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Sochi Olympics

Blame Canada: Their game, their gold again

  • Jonathan Toews of Canada (16) skates with the Canadian flag after the medals ceremony in the men's gold medal ice hockey game at the 2014 Winter Olympics, Sunday, Feb. 23, 2014, in Sochi, Russia. Canada won gold by defeating Sweden 3-0. (AP Photo/Petr David Josek)

    Jonathan Toews of Canada (16) skates with the Canadian flag after the medals ceremony in the men's gold medal ice hockey game at the 2014 Winter Olympics, Sunday, Feb. 23, 2014, in Sochi, Russia. Canada won gold by defeating Sweden 3-0. (AP Photo/Petr David Josek)

  • Sidney Crosby of Canada (87) is hugged as he leave the ice after Team Canada won the gold medal in the men's gold medal ice hockey game at the 2014 Winter Olympics, Sunday, Feb. 23, 2014, in Sochi, Russia. (AP Photo/Petr David Josek)

    Sidney Crosby of Canada (87) is hugged as he leave the ice after Team Canada won the gold medal in the men's gold medal ice hockey game at the 2014 Winter Olympics, Sunday, Feb. 23, 2014, in Sochi, Russia. (AP Photo/Petr David Josek)

  • Members of Team Canada pose for a photo with their gold medals after the gold medal men's ice hockey game at the 2014 Winter Olympics, Sunday, Feb. 23, 2014, in Sochi, Russia. Canada defeated Sweden 3-0 in the game. (AP Photo/Mark Humphrey)

    Members of Team Canada pose for a photo with their gold medals after the gold medal men's ice hockey game at the 2014 Winter Olympics, Sunday, Feb. 23, 2014, in Sochi, Russia. Canada defeated Sweden 3-0 in the game. (AP Photo/Mark Humphrey)

  • Gustav Nyquist of Sweden (41) wipes his face after Team Sweden's 3-0 loss to Canada in the gold medal men's ice hockey game at the 2014 Winter Olympics, Sunday, Feb. 23, 2014, in Sochi, Russia. (AP Photo/Mark Humphrey)

    Gustav Nyquist of Sweden (41) wipes his face after Team Sweden's 3-0 loss to Canada in the gold medal men's ice hockey game at the 2014 Winter Olympics, Sunday, Feb. 23, 2014, in Sochi, Russia. (AP Photo/Mark Humphrey)

  • Jonathan Toews of Canada (16) skates with the Canadian flag after the medals ceremony in the men's gold medal ice hockey game at the 2014 Winter Olympics, Sunday, Feb. 23, 2014, in Sochi, Russia. Canada won gold by defeating Sweden 3-0. (AP Photo/Petr David Josek)

    Jonathan Toews of Canada (16) skates with the Canadian flag after the medals ceremony in the men's gold medal ice hockey game at the 2014 Winter Olympics, Sunday, Feb. 23, 2014, in Sochi, Russia. Canada won gold by defeating Sweden 3-0. (AP Photo/Petr David Josek)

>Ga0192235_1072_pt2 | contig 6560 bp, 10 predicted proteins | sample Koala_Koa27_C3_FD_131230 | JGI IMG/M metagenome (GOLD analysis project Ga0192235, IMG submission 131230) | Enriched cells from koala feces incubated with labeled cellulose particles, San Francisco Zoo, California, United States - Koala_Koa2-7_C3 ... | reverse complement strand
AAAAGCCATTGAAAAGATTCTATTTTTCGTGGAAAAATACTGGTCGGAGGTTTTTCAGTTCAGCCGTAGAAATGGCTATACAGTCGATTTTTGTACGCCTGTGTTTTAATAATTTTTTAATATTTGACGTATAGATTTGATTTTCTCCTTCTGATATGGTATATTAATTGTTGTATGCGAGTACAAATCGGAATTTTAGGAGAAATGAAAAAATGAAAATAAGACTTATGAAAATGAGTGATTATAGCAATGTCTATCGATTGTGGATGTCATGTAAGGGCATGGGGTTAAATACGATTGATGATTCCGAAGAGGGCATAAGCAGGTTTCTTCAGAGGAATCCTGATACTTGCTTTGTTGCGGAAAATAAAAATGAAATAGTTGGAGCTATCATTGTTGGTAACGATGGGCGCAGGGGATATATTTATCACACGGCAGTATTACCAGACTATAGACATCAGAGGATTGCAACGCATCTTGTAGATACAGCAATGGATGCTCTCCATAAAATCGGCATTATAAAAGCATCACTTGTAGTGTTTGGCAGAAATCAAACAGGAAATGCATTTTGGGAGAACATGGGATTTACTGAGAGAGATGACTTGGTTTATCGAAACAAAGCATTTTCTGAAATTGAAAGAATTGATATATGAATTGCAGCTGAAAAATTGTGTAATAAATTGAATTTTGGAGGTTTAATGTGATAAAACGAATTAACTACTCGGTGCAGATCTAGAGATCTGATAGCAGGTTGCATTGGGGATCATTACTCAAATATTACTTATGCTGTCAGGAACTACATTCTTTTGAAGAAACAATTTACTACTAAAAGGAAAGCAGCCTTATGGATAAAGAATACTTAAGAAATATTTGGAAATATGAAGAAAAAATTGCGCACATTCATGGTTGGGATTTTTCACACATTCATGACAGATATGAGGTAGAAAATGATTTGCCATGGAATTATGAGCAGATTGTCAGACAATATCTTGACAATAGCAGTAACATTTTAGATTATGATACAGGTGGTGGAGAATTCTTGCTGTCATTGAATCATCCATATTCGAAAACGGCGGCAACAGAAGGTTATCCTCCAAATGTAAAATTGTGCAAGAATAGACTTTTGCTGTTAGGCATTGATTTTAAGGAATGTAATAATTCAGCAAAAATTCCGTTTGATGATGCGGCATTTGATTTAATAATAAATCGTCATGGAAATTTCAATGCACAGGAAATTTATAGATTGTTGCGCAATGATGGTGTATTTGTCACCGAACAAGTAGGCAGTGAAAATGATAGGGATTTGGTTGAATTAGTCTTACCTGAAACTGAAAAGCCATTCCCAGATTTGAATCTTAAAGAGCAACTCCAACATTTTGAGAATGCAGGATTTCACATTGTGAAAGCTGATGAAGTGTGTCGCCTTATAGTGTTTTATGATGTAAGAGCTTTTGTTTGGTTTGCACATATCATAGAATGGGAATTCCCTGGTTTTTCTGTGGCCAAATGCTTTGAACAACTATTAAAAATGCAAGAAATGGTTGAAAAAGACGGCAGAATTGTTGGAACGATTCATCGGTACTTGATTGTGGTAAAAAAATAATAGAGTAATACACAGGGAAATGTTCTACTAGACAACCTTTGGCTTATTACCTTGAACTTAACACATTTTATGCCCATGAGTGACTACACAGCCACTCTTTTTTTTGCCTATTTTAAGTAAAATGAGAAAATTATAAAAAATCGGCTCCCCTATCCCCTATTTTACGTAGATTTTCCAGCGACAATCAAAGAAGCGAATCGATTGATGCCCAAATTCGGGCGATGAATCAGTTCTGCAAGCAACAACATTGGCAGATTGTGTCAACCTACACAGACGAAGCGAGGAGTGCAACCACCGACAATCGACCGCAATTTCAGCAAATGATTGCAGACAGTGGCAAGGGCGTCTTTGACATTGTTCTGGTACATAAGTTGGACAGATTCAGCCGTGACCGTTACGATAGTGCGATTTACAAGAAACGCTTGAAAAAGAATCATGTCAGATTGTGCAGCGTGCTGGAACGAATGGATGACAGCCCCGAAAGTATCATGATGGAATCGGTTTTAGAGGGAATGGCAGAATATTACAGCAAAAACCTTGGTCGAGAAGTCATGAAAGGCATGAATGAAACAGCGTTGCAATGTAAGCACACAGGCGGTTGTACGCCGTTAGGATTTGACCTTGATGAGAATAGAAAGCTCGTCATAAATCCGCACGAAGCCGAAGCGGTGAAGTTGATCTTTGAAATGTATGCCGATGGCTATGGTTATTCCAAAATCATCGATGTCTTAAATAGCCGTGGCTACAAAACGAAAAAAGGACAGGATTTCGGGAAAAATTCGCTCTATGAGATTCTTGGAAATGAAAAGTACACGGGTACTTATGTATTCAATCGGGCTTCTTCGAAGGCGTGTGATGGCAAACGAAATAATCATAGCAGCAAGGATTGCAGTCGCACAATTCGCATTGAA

• Jonathan Toews of Canada (16) skates with the Canadian flag after the medals ceremony in the men's gold medal ice hockey game at the 2014 Winter Olympics, Sunday, Feb. 23, 2014, in Sochi, Russia. Canada won gold by defeating Sweden 3-0. (AP Photo/Petr David Josek)
  • Sidney Crosby of Canada (87) is hugged as he leave the ice after Team Canada won the gold medal in the men's gold medal ice hockey game at the 2014 Winter Olympics, Sunday, Feb. 23, 2014, in Sochi, Russia. (AP Photo/Petr David Josek)
  • Members of Team Canada pose for a photo with their gold medals after the gold medal men's ice hockey game at the 2014 Winter Olympics, Sunday, Feb. 23, 2014, in Sochi, Russia. Canada defeated Sweden 3-0 in the game. (AP Photo/Mark Humphrey)
  • Gustav Nyquist of Sweden (41) wipes his face after Team Sweden's 3-0 loss to Canada in the gold medal men's ice hockey game at the 2014 Winter Olympics, Sunday, Feb. 23, 2014, in Sochi, Russia. (AP Photo/Mark Humphrey)
  • Jonathan Toews of Canada (16) skates with the Canadian flag after the medals ceremony in the men's gold medal ice hockey game at the 2014 Winter Olympics, Sunday, Feb. 23, 2014, in Sochi, Russia. Canada won gold by defeating Sweden 3-0. (AP Photo/Petr David Josek)

SOCHI, Russia – Blame Canada.

The creators of South Park had it exactly right.

Blame the Canadians for being bigger, stronger, faster, tougher, deeper, too in love with a game and maybe even too polite, to boot. They were so modest and so sneaky good carving their way through the bracket that somehow they lulled the rest of the hockey-playing world into believing it actually had a chance.

Sweden was the last domino to fall, but just like all the others, once the Swedes fell – 3-0 in yesterday’s gold medal game, though it easily could have been 5-0 and even worse – they fell hard. The Swedes started fast, but any realistic chance they had of winning disappeared almost as fast.